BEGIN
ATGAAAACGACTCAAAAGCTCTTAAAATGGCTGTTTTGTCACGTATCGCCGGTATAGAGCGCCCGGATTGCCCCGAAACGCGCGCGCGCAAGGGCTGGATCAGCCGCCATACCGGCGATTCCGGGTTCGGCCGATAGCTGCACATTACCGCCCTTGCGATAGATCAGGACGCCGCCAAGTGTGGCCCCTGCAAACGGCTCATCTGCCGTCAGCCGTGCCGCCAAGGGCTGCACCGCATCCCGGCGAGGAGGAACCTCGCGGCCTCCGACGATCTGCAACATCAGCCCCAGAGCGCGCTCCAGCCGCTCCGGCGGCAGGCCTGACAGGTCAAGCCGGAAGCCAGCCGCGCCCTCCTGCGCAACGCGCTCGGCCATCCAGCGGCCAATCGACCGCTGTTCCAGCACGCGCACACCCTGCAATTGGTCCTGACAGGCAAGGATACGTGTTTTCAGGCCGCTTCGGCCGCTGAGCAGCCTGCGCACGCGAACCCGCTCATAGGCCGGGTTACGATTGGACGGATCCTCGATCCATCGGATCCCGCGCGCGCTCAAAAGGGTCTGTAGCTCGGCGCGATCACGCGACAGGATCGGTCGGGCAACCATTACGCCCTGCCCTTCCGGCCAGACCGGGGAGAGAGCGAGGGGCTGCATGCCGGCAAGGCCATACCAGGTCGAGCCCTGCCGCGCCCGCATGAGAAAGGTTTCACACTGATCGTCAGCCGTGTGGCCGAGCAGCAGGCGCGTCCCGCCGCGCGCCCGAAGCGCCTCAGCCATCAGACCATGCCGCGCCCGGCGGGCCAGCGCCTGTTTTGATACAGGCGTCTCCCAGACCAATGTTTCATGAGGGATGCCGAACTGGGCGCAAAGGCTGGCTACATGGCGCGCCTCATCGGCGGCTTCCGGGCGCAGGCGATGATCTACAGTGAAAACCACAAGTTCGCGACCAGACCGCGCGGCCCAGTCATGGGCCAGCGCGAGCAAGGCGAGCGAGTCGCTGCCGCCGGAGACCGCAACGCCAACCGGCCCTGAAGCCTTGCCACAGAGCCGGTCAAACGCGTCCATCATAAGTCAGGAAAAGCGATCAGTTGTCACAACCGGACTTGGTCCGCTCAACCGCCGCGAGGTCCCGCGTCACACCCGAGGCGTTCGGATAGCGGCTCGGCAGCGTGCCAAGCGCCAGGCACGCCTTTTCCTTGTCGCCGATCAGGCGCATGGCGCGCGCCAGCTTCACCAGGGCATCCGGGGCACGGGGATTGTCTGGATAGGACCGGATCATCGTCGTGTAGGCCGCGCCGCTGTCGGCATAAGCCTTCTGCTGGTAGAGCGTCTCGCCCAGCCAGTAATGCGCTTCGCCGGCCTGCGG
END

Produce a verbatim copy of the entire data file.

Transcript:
ATGAAAACGACTCAAAAGCTCTTAAAATGGCTGTTTTGTCACGTATCGCCGGTATAGAGCGCCCGGATTGCCCCGAAACGCGCGCGCGCAAGGGCTGGATCAGCCGCCATACCGGCGATTCCGGGTTCGGCCGATAGCTGCACATTACCGCCCTTGCGATAGATCAGGACGCCGCCAAGTGTGGCCCCTGCAAACGGCTCATCTGCCGTCAGCCGTGCCGCCAAGGGCTGCACCGCATCCCGGCGAGGAGGAACCTCGCGGCCTCCGACGATCTGCAACATCAGCCCCAGAGCGCGCTCCAGCCGCTCCGGCGGCAGGCCTGACAGGTCAAGCCGGAAGCCAGCCGCGCCCTCCTGCGCAACGCGCTCGGCCATCCAGCGGCCAATCGACCGCTGTTCCAGCACGCGCACACCCTGCAATTGGTCCTGACAGGCAAGGATACGTGTTTTCAGGCCGCTTCGGCCGCTGAGCAGCCTGCGCACGCGAACCCGCTCATAGGCCGGGTTACGATTGGACGGATCCTCGATCCATCGGATCCCGCGCGCGCTCAAAAGGGTCTGTAGCTCGGCGCGATCACGCGACAGGATCGGTCGGGCAACCATTACGCCCTGCCCTTCCGGCCAGACCGGGGAGAGAGCGAGGGGCTGCATGCCGGCAAGGCCATACCAGGTCGAGCCCTGCCGCGCCCGCATGAGAAAGGTTTCACACTGATCGTCAGCCGTGTGGCCGAGCAGCAGGCGCGTCCCGCCGCGCGCCCGAAGCGCCTCAGCCATCAGACCATGCCGCGCCCGGCGGGCCAGCGCCTGTTTTGATACAGGCGTCTCCCAGACCAATGTTTCATGAGGGATGCCGAACTGGGCGCAAAGGCTGGCTACATGGCGCGCCTCATCGGCGGCTTCCGGGCGCAGGCGATGATCTACAGTGAAAACCACAAGTTCGCGACCAGACCGCGCGGCCCAGTCATGGGCCAGCGCGAGCAAGGCGAGCGAGTCGCTGCCGCCGGAGACCGCAACGCCAACCGGCCCTGAAGCCTTGCCACAGAGCCGGTCAAACGCGTCCATCATAAGTCAGGAAAAGCGATCAGTTGTCACAACCGGACTTGGTCCGCTCAACCGCCGCGAGGTCCCGCGTCACACCCGAGGCGTTCGGATAGCGGCTCGGCAGCGTGCCAAGCGCCAGGCACGCCTTTTCCTTGTCGCCGATCAGGCGCATGGCGCGCGCCAGCTTCACCAGGGCATCCGGGGCACGGGGATTGTCTGGATAGGACCGGATCATCGTCGTGTAGGCCGCGCCGCTGTCGGCATAAGCCTTCTGCTGGTAGAGCGTCTCGCCCAGCCAGTAATGCGCTTCGCCGGCCTGCGG